Sunday, January 31, 2016

Alice Neel

Recently I saw the film "Alice Neel" at the Montreal Museum of Fine Arts. In conjunction with the exhibition of the Beaver Hall painters, the museum has organized the screening of several films on women artists, with this one being the last of the series.

I have seen Alice Neel's paintings in New York, and have been awed by her style of portraiture: raw and direct, with some influence of the German expressionists.

You can read about Neel's life on-line. Her family/estate maintains a website that gives a thorough biography (1900 - 1984) and includes many images of her work.

The film was made by her grandson Andrew Neel, and it includes interviews with Neel herself, her family and friends, as well as footage of her at work. It is available on DVD and Netflix.

Abdul Rahman, 1964, Alice Neel
The arc of Neel's life follows the "tragic genius" trope so popular in literature and the public imagination, including the triumphant "plucked from obscurity" finale. Born in Pennsylvania to a middle-class family, Neel began her formal art education in her teens, enrolling in full-time studies at 21. She fell in love with a senior art student from a well-to-do Cuban family, and the brief time she spent living with him in Cuba began her lifelong concern with social justice.

Still in her twenties, she lost her first child to diphtheria and then her second child, who was kidnapped by her husband and raised by his Cuban family. She suffered mental health issues at this time but continued to find solace in her painting.

When the Depression arrived, Neel was lucky enough to be hired by a WPA project for artists, which gave her a living wage while allowing her to paint the struggles of the displaced and unemployed.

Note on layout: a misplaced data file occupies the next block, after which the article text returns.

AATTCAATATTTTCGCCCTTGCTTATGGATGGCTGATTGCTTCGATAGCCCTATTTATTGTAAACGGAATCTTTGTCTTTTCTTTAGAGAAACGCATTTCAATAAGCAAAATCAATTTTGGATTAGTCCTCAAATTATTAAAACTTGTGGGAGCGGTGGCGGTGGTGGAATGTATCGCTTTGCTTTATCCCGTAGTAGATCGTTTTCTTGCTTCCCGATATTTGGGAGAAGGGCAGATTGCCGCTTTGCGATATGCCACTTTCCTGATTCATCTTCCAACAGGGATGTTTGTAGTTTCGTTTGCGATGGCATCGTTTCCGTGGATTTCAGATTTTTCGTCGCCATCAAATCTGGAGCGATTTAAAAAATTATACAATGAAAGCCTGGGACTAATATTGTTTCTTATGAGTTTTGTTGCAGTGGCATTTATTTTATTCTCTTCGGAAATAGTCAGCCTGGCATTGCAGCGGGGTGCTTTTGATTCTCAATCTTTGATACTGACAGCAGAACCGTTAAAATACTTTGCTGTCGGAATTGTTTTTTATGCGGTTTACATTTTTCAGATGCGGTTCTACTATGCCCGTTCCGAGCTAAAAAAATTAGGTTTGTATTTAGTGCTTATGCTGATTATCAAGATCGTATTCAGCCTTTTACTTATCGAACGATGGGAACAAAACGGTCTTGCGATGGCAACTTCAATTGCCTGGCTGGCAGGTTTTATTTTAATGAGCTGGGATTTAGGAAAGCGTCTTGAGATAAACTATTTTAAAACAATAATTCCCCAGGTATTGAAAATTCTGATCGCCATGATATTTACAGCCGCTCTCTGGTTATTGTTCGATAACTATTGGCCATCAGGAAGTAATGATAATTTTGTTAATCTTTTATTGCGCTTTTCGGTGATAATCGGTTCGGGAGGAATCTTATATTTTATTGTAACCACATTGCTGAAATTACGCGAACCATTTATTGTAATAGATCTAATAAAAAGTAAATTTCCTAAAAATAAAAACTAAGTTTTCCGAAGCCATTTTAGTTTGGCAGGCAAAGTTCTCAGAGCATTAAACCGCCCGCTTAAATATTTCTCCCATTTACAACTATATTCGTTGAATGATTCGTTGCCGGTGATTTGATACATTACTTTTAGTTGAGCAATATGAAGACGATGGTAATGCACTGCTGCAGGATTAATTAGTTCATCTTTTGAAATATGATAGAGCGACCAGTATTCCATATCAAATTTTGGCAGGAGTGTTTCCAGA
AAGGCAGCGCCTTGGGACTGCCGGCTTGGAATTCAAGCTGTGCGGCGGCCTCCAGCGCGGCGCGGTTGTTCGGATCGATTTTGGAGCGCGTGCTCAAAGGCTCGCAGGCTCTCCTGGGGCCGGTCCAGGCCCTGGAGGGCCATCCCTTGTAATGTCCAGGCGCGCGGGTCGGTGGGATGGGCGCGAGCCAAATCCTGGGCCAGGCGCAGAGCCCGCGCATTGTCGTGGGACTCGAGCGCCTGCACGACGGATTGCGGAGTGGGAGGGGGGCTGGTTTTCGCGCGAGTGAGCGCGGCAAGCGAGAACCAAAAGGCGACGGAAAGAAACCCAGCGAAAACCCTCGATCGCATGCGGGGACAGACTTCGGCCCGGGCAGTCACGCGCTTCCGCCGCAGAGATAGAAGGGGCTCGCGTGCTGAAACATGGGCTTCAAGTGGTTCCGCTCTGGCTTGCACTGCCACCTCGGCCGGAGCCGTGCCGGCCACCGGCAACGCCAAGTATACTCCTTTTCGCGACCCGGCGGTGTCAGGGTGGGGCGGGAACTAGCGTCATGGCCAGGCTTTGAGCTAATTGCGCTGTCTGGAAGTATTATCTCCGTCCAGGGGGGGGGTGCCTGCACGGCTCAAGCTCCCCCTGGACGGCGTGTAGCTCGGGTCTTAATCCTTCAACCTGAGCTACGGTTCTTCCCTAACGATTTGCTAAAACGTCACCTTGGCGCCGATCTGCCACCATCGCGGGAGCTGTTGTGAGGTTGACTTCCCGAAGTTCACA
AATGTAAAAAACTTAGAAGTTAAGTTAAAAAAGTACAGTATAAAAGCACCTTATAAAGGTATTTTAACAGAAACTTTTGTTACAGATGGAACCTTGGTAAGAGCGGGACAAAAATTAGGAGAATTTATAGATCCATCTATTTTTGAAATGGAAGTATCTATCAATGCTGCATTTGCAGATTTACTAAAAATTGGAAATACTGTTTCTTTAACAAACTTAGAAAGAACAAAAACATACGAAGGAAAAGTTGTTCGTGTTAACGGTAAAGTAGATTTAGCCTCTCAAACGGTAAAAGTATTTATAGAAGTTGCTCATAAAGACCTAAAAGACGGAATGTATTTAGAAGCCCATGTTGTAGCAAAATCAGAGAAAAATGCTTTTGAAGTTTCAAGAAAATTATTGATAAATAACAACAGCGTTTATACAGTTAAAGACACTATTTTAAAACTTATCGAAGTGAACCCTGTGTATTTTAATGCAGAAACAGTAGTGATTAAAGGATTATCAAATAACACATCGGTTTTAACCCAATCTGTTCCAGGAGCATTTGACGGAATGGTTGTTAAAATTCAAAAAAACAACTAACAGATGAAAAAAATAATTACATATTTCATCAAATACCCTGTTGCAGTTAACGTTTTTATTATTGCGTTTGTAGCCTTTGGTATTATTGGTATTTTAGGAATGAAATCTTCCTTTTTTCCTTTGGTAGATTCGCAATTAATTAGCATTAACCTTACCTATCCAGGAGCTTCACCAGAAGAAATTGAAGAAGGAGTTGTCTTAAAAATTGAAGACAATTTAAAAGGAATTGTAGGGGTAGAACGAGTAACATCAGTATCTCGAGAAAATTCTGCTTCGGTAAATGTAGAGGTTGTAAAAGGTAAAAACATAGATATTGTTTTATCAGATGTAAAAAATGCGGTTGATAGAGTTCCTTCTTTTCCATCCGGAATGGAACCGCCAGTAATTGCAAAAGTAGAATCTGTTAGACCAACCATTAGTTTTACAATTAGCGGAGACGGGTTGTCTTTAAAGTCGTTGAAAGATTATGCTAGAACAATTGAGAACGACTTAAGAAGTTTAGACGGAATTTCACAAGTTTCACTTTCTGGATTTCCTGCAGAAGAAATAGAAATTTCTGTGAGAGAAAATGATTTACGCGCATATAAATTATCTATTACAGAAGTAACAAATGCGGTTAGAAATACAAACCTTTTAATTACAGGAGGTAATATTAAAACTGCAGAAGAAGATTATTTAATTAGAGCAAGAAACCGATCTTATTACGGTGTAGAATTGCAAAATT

Nancy, 1980, Alice Neel
The  WPA ended and Neel survived as a single mother on "relief". By this time she had had other lovers and two more children. She spent much of her welfare income on canvases and oil paint, and lived a squalid, bohemian lifestyle. Her sons felt loved but neglected as children, and were deprived of life's necessities, even basic security. (Note: one became a doctor, the other a lawyer.)

Self-portrait, 1980, Alice Neel

As a realist painter, Neel was pushed aside by the tidal wave of abstraction. Portraits were a hard sell, especially when their subjects were the dispossessed. Neel moved from the artistic enclave of Greenwich Village to live in Spanish Harlem. This decision isolated her from the galleries, agents and fellow artists who might have furthered her career. Only in the late sixties did she renew her involvement with the New York artistic circle.

Slowly her art gained recognition. Feminists championed her work, especially her portraits of female nudes, including those of pregnant women. In 1974 a retrospective was held at the Whitney Museum of American Art, and in 1976 she was inducted into the National Institute of Arts and Letters. Since her death in 1984, appreciation for her work has continued to grow.

The film raises some compelling questions, among them:

"What does the painted portrait give us that photography does not?"

"How do we understand the intrinsic value of a work of art, beyond fashion, trend and public acclaim?"

"What do we mean by 'artistic success'?"

"What is the place of self-promotion in the management of an artist's career?"

"What is the cost/benefit of the single-minded pursuit of one's art? Is that cost weighed differently for men and women?"

1 comment:

Margaret said...

I like Ms. Neel's 'loose' style, which gives a different 'feel' to portraiture -- far less formal (as suits the nature of the portraits/figures she paints!) And thank you for those ponder...